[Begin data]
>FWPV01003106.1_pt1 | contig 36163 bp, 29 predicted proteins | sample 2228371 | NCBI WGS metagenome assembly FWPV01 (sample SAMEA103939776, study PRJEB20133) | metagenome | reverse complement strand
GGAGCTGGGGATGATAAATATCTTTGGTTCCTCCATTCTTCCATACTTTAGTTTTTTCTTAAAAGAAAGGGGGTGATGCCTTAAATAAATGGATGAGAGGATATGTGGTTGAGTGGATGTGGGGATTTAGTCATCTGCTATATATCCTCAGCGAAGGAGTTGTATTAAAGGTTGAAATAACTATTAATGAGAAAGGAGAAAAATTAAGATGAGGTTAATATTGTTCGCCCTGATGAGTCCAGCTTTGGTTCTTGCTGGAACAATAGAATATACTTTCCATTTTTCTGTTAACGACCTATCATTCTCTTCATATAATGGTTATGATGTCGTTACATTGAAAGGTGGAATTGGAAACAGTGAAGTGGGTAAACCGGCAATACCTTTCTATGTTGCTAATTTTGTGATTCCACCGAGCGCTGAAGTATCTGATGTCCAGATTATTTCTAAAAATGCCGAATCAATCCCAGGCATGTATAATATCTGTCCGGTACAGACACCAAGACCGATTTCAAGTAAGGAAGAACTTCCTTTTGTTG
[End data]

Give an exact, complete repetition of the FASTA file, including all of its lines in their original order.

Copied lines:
>FWPV01003106.1_pt1 | contig 36163 bp, 29 predicted proteins | sample 2228371 | NCBI WGS metagenome assembly FWPV01 (sample SAMEA103939776, study PRJEB20133) | metagenome | reverse complement strand
GGAGCTGGGGATGATAAATATCTTTGGTTCCTCCATTCTTCCATACTTTAGTTTTTTCTTAAAAGAAAGGGGGTGATGCCTTAAATAAATGGATGAGAGGATATGTGGTTGAGTGGATGTGGGGATTTAGTCATCTGCTATATATCCTCAGCGAAGGAGTTGTATTAAAGGTTGAAATAACTATTAATGAGAAAGGAGAAAAATTAAGATGAGGTTAATATTGTTCGCCCTGATGAGTCCAGCTTTGGTTCTTGCTGGAACAATAGAATATACTTTCCATTTTTCTGTTAACGACCTATCATTCTCTTCATATAATGGTTATGATGTCGTTACATTGAAAGGTGGAATTGGAAACAGTGAAGTGGGTAAACCGGCAATACCTTTCTATGTTGCTAATTTTGTGATTCCACCGAGCGCTGAAGTATCTGATGTCCAGATTATTTCTAAAAATGCCGAATCAATCCCAGGCATGTATAATATCTGTCCGGTACAGACACCAAGACCGATTTCAAGTAAGGAAGAACTTCCTTTTGTTG